How do we measure change?

Glass half empty. Some rabbis who control Jewish rabbinical courts say, with no concern for women in limbo, that change in divorce law must come “slowly.” And the Women of the Wall, praying there on the first day of the Hebrew month of Av, were pelted with eggs, and more. 

And yet…the first class of Maharats graduated; these Orthodox women trained as clergy are recognized as having authority to teach, lead, and interpret texts. Women deciding Jewish law? Unambivalently, we can cheer this opportunity and honor the male and female thinkers and teachers who’ve made this dream a reality. All three of the women graduates will be employed in rabbinical roles, though the graduates will be called not rabbi or “Rabba”—the female form of the noun—but MaHaRaT, an acronym for being learned in Torah. It’s possible that with women becoming religious decision-makers in the Modern Orthodox world, they will help move Jewish law toward justice on the agunah issue. Glass half full.

Back to smoking, an unlikely but nonetheless useful marker for other changes. From the days when a lit cigarette was an accessory of elegance we’ve moved on to the New Yorker cartoon showing office workers in business suits sitting on a horizontal construction beam hanging over a cityscape. It’s the last place they can smoke. The approval rating for smoking has tanked.

So…how do we measure these changes—by what has improved, in law and in attitude, or by our disappointments that there’s still so much to be rectified?  

In some matters of women’s rights, change has been maddeningly slow. My shortlist includes reproductive justice. The backward motion on abortion rights in many state legislatures terrifies me. In a worsening political climate for women, some states argue for criminalizing abortion after 12 weeks! The state of Mississippi trying to deny abortions to any woman more than six weeks into a pregnancy!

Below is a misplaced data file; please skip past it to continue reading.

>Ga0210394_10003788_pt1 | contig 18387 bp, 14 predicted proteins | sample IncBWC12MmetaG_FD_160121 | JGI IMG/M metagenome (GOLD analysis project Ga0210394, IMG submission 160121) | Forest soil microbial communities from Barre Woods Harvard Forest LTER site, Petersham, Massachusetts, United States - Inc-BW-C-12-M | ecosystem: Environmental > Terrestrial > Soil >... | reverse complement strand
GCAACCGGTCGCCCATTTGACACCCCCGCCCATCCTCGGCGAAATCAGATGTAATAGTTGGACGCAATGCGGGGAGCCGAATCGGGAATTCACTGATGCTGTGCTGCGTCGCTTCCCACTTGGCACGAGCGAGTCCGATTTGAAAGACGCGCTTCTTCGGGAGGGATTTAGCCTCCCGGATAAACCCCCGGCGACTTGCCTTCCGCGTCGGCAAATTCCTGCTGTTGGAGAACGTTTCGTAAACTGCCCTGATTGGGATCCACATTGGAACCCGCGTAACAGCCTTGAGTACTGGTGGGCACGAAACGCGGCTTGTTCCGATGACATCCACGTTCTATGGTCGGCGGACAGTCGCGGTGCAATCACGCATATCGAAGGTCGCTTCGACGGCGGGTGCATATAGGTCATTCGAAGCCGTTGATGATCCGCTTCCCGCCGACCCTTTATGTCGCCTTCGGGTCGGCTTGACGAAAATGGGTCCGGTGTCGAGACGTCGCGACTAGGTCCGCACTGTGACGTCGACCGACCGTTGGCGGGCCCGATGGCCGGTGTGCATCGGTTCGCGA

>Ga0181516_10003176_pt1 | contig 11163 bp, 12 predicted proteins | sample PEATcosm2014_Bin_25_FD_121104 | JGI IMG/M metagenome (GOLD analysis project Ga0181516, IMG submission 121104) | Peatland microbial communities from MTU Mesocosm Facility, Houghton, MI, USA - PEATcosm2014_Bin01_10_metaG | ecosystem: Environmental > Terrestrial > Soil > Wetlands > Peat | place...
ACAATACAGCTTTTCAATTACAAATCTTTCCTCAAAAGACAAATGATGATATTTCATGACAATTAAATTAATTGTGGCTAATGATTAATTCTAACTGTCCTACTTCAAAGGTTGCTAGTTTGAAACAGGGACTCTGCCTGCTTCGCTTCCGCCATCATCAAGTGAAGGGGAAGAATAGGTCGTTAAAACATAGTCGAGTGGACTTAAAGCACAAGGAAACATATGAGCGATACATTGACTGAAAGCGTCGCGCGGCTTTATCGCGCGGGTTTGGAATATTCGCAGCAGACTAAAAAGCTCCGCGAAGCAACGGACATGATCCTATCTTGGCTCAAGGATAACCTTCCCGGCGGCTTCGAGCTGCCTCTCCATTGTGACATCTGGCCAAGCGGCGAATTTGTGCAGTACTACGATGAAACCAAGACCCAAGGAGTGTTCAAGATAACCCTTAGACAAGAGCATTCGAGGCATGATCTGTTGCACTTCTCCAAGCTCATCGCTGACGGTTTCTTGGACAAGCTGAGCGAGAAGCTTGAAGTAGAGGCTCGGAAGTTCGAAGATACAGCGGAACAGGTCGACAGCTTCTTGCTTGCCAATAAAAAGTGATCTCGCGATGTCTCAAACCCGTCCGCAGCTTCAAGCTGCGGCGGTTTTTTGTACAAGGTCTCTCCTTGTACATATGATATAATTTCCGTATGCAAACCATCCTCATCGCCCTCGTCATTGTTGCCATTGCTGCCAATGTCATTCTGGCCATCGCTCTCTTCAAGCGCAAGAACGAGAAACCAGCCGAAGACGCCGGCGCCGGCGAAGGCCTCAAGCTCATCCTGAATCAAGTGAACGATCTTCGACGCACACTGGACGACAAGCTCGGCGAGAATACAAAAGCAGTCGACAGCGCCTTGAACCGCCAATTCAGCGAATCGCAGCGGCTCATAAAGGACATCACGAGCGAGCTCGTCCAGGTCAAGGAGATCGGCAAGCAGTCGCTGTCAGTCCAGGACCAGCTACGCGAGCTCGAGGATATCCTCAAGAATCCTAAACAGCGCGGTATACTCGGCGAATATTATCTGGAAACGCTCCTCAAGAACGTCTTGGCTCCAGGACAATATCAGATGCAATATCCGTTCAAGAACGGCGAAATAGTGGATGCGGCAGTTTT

And money. Even if they did have access, poor women often can’t afford to pay for abortions. Or mammograms. All women are still, by every estimate, earning less than men comparably trained. Costs for prenatal care and child care are soaring for all. Single mothers in particular are struggling to feed their families. And wealthy women? Barbara Dobkin, a leading Jewish feminist activist and energetic world-changer, challenged me over breakfast this morning: “Tell me, where are the women who should be funding women’s projects?” With a few notable exceptions, like Dobkin herself and other staunch supporters of feminist causes like Lilith, they are invisible.

Are we being unrealistic about wanting women’s lives to improve during their lifetimes? Are our standards too high as we complain that perfection is not within our grasp today?

One of my daughters, when she was an adolescent, used to tell me that I was quick to notice the corner of her bedroom that was still untidy, and chary with praise for the rest of the room she had put in order. Maybe I really am the cranky, unappreciative person she then thought me to be. But when we express our happiness unreservedly for the real gains, including the gloriously pioneering Maharats, we’ve also got to notice the corners—very big corners now—where the mess is still there.


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